From Messines Ridge to Moltmann: Studdert Kennedy and the Suffering God after a century

Soldiers kneeling at church parade, c1914

Professor Thomas O'Loughlin and Dr Stuart Bell outline the theology of Reverend Geoffrey Studdert Kennedy and discuss how religion was transformed by the First World War.

The Reverend Geoffrey Studdert Kennedy is famous as 'Woodbine Willie', an Army chaplain who handed out cigarettes to soldiers while also dispensing pastoral care. A much loved and respected preacher until his early death in 1929, he had a great influence on those who met him during the war as well as those who heard him speak afterwards.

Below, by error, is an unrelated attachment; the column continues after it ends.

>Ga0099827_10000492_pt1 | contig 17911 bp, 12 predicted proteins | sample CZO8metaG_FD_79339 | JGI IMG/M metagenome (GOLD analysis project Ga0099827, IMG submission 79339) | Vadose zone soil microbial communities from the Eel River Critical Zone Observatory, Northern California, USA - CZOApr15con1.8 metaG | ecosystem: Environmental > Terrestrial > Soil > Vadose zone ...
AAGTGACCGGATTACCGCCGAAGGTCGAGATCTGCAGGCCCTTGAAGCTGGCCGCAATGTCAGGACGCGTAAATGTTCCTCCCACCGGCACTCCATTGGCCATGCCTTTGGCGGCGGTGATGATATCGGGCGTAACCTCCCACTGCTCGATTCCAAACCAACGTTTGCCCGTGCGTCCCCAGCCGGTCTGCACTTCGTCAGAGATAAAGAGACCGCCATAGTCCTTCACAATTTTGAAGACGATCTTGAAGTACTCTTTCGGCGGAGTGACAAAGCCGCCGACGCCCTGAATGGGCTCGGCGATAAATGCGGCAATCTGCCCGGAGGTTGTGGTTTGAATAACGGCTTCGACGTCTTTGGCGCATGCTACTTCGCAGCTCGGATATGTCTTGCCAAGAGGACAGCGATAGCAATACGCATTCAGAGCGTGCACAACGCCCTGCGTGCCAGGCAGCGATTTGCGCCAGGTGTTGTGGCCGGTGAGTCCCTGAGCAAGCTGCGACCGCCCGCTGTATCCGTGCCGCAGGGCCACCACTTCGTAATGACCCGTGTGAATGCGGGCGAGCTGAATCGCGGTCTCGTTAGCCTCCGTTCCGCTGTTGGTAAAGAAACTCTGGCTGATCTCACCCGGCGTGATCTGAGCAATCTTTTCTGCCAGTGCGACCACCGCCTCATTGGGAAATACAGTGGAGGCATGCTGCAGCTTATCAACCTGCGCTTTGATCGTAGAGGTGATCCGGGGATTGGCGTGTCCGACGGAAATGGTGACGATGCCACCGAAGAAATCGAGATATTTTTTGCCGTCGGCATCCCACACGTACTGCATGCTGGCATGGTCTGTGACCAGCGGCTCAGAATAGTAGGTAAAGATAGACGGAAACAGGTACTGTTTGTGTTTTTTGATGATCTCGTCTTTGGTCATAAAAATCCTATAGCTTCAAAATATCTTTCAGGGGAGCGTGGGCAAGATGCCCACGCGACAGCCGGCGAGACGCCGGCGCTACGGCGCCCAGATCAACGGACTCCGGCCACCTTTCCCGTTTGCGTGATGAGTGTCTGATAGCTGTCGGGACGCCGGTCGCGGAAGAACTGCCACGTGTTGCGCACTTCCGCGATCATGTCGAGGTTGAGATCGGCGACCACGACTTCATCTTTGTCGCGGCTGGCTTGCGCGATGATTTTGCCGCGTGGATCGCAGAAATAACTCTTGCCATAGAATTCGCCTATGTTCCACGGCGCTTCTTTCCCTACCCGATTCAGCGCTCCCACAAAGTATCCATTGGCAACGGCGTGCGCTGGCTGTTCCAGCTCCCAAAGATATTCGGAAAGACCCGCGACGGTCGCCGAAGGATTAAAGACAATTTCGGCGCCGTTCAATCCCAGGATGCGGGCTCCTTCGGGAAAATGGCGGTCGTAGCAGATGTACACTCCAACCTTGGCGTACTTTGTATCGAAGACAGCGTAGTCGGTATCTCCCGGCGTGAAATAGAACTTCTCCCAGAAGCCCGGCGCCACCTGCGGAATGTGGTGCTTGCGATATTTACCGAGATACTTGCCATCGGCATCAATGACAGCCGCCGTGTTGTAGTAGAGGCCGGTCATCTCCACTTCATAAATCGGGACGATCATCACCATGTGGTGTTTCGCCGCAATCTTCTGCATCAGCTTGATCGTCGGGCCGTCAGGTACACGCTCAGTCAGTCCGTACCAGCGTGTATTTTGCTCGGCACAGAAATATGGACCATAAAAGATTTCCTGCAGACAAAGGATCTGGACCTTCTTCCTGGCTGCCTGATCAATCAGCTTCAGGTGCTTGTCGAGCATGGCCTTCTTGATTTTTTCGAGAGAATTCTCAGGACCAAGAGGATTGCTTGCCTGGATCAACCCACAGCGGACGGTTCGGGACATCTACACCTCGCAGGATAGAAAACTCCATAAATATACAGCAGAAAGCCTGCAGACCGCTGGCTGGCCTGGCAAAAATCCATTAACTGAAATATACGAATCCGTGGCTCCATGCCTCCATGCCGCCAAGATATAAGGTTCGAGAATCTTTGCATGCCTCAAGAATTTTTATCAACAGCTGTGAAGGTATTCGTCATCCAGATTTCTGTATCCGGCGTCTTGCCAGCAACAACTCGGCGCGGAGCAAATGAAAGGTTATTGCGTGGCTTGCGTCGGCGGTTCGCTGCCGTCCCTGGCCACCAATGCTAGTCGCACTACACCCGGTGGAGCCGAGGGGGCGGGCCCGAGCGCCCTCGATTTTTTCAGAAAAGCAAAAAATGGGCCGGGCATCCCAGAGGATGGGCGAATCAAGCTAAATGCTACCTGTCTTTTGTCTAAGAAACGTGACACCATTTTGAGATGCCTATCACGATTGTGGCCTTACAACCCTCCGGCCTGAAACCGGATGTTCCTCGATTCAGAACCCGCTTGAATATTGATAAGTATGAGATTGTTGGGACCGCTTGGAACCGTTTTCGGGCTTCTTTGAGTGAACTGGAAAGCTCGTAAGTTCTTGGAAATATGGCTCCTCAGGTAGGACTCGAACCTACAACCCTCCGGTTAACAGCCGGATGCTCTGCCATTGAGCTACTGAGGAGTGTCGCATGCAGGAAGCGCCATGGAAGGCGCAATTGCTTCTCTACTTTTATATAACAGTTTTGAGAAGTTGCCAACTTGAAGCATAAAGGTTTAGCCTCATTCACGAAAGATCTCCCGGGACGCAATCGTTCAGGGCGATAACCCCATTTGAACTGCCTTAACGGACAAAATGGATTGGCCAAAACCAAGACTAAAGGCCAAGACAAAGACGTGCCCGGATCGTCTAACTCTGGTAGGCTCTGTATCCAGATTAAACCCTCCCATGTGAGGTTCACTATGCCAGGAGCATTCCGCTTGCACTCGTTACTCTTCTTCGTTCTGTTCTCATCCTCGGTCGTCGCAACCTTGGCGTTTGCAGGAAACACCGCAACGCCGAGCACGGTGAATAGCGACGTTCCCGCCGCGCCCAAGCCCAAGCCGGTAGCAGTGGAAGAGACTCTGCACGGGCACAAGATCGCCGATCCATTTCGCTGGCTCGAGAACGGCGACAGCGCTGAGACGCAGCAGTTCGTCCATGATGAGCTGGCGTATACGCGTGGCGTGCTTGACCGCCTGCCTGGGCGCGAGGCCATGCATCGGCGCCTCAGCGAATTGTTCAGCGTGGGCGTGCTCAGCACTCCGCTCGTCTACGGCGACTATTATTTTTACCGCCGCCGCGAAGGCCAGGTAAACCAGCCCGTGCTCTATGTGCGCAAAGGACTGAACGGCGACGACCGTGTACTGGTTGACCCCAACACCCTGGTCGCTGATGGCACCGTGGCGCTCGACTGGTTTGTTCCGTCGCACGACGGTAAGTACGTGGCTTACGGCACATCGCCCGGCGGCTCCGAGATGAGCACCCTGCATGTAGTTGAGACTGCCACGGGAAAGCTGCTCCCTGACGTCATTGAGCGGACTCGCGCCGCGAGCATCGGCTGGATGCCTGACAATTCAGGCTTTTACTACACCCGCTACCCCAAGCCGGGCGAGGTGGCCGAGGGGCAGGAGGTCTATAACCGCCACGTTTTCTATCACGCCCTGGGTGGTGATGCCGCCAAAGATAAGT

Although now probably better known in Germany (through the work of Jurgen Moltmannn) than in Britain, Studdert Kennedy's ongoing fame and influence stems from a new theology he forged in and around Messines Ridge in June 1917, which anticipated many developments in the later 20th century. Exactly 100 years after its first publication, when it was greeted with anger and derision, his poem 'The Suffering God' reveals that religion was yet another aspect of British culture to be transformed by the war.

This lecture will address a little-known aspect of the war's impact on society, and allow us to re-evaluate 'Woodbine Willie' not only as a much-loved padre, but as a respected thinker about war and religion.

There will be a book sale and signing after the talk.

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